Users Online: 328 | Home Print this page Email this page
Home About us Editorial board Search Ahead of print Current issue Archives Submit article Instructions Subscribe Contacts Login 

 Table of Contents  
SHORT COMMUNICATION
Year : 2011  |  Volume : 1  |  Issue : 1  |  Page : 48-52

Chemical stability of tramadol hydrochloride injection admixed with selected pain drugs


1 Department of Chemistry and Pharmaceutical Technology, Faculty of Pharmacy, University of Palermo, Via Archirafi 32, 90123 Palermo, Italy
2 Pharmacy Department, ISMETT - Via Ernesto Tricomi, 1 90127 Palermo, Italy

Date of Submission06-Oct-2010
Date of Decision23-Nov-2010
Date of Acceptance24-Nov-2010
Date of Web Publication16-Feb-2011

Correspondence Address:
V Di Stefano
via Archirafi 32, 90123 Palermo
Italy
Login to access the Email id

Source of Support: None, Conflict of Interest: None


DOI: 10.4103/2230-973X.76729

Rights and Permissions
  Abstract 

Background: Tramadol hydrochloride (HCl) and ketorolac tromethamine are analgesic drugs, which are commonly used in combination in postoperative pain management. According to some studies, metoclopramide and magnesium sulfate (MgSO 4 ) as adjuvant agents can improve analgesia and decrease the need for other pain drugs. Materials and Methods: The chemical stability of tramadol HCl combined with ketorolac tromethamine and metoclopramide HCl has been studied using a stability-indicating high-performance liquid chromatographic assay method. Calibration curves were produced using linear regression of the peak area against concentration of each drug, with an r 2 value ≥ 0.96. Our aim was to investigate the stability of admixture solution of tramadol HCl combined with ketorolac tromethamine and metoclopramide HCl for 48 h (25ºC) and 5 days (5ºC), with MgSO 4 , which has never been assessed. Results: Data obtained for admixtures prepared and stored at temperatures of 25ºC and 5ºC, show that all drugs have reached at least 98% of the initial concentration. Conclusions: For the purpose of pre-preparing drug admixtures to use with confidence, tramadol HCl infusions may be prepared in advance and then thawed before use in clinical units. On the basis of our results, the intravenous mixture of tramadol (7.69 mg/mL), metoclopramide (0.19 mg/mL), ketorolac (1.15 mg/mL), and magnesium sulfate (77 mg/mL) may be considered for a possible commercial formulation.

Keywords: Admixture, analgesia, ketorolac tromethamine, magnesium sulfate, metoclopramide hydrochloride, stability


How to cite this article:
Di Stefano V, Pitonzo R, Bavetta S, Polidori P, Sidoti M G. Chemical stability of tramadol hydrochloride injection admixed with selected pain drugs. Int J Pharma Investig 2011;1:48-52

How to cite this URL:
Di Stefano V, Pitonzo R, Bavetta S, Polidori P, Sidoti M G. Chemical stability of tramadol hydrochloride injection admixed with selected pain drugs. Int J Pharma Investig [serial online] 2011 [cited 2017 Sep 26];1:48-52. Available from: http://www.jpionline.org/text.asp?2011/1/1/48/76729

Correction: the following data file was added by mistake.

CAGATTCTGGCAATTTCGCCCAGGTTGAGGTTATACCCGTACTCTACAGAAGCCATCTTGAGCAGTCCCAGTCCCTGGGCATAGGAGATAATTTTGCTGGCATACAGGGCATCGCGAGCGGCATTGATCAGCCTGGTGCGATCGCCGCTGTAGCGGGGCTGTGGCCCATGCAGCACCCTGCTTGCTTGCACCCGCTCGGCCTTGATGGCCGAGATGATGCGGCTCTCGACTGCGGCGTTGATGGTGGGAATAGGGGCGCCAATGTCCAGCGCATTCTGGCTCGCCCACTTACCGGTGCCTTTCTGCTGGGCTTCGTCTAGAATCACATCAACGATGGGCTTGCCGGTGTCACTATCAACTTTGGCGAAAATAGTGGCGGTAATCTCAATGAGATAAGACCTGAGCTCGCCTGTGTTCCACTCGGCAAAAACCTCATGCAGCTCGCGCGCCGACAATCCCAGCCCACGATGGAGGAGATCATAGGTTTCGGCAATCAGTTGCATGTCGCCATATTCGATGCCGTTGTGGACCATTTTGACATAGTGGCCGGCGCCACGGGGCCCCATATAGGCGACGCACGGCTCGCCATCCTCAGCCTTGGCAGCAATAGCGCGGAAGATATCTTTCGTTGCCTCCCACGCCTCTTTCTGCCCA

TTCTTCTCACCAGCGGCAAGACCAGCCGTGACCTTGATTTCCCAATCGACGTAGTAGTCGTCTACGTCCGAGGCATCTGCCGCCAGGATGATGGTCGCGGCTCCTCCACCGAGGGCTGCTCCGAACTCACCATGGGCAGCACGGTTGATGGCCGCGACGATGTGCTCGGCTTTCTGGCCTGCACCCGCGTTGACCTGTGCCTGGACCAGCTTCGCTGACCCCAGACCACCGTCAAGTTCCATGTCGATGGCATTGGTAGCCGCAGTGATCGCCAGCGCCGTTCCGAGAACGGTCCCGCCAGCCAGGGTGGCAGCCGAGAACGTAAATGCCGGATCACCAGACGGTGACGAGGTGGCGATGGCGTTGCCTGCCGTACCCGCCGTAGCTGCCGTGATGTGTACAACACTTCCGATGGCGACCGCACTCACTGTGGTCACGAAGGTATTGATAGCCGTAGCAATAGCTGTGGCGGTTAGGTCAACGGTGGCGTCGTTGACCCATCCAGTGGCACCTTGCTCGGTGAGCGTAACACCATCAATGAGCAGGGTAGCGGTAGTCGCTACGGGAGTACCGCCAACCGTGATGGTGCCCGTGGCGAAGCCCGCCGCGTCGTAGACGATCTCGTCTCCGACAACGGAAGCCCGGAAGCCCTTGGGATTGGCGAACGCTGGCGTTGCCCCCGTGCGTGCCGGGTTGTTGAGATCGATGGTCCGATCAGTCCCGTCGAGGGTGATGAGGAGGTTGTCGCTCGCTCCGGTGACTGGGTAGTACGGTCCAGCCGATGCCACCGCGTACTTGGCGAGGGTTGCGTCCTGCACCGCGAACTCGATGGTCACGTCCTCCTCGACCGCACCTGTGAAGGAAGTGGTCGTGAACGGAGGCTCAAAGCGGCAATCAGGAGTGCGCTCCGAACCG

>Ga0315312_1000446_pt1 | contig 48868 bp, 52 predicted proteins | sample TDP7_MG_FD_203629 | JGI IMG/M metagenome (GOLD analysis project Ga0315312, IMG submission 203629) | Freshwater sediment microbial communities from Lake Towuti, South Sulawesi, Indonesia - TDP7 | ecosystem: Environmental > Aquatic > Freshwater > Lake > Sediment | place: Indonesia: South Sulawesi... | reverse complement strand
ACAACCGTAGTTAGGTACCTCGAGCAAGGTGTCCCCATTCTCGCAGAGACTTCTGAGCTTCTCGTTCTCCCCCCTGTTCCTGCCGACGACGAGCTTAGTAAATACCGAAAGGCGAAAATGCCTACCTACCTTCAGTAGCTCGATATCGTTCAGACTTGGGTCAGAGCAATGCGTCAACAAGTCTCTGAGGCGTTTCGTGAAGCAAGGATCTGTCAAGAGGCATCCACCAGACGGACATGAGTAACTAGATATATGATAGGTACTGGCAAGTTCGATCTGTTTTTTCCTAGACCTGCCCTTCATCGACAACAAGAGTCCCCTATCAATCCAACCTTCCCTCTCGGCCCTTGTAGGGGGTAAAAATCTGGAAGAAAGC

Introduction Top


Appropriate management of moderate postoperative pain is well achieved associating several analgesic drugs with adjuvant agents through synergistic interaction. The potential advantage of this combined therapy is related to the minimization of the incidences of adverse effects of each drug and to the improvement of the outcome. Postoperative clinical situations, such as difficult patient extubation, respiratory depression due to opioids, and cardiovascular side effects, require a combined therapy to improve analgesia quality and decrease adverse effects of each drug when used alone. [1] This has led to administering pain drugs in continuous intravenous (IV) infusion with different mechanisms and sites of action, together with adjuvant agents.

Tramadol hydrochloride (HCl) and ketorolac tromethamine are analgesic drugs commonly used in combination in postoperative pain management. [2] Tramadol HCl is a synthetic, centrally acting analgesic with no anti-inflammatory activity and one of the most interesting and useful weak opioids for treatment of moderate to moderately severe pain with weak μ-receptor agonist properties and noradrenergic and serotonergic neurotransmission effects. [3],[4],[5],[6],[7],[8],[9]

Ketorolac tromethamine is a potent nonsteroidal anti-inflammatory drug (NSAID) with analgesic efficacy similar to opioids. [2],[8],[9] This drug is administered to treat moderate pain or, combined with reduced opioid doses, for severe pain. [10] According to some studies, metoclopramide HCl as an adjuvant agent can improve analgesia and decrease the need for other pain drugs; it is a dopamine and 5-HT receptor antagonist, commonly used as a prokinetic and antiemetic. Also, this has been recently investigated as an agent that can enhance the efficacy of analgesic drugs. [9],[11],[12],[13] Some studies have also suggested a role of magnesium sulfate (MgSO 4 ) as an adjuvant agent, an N-methyl-d-aspartate receptor antagonist, in the management of postoperative pain. The perioperative administration of IV MgSO 4 is associated with smaller analgesic requirements, and magnesium sulfate could be of interest as an adjuvant to postoperative analgesia. [14],[15],[16]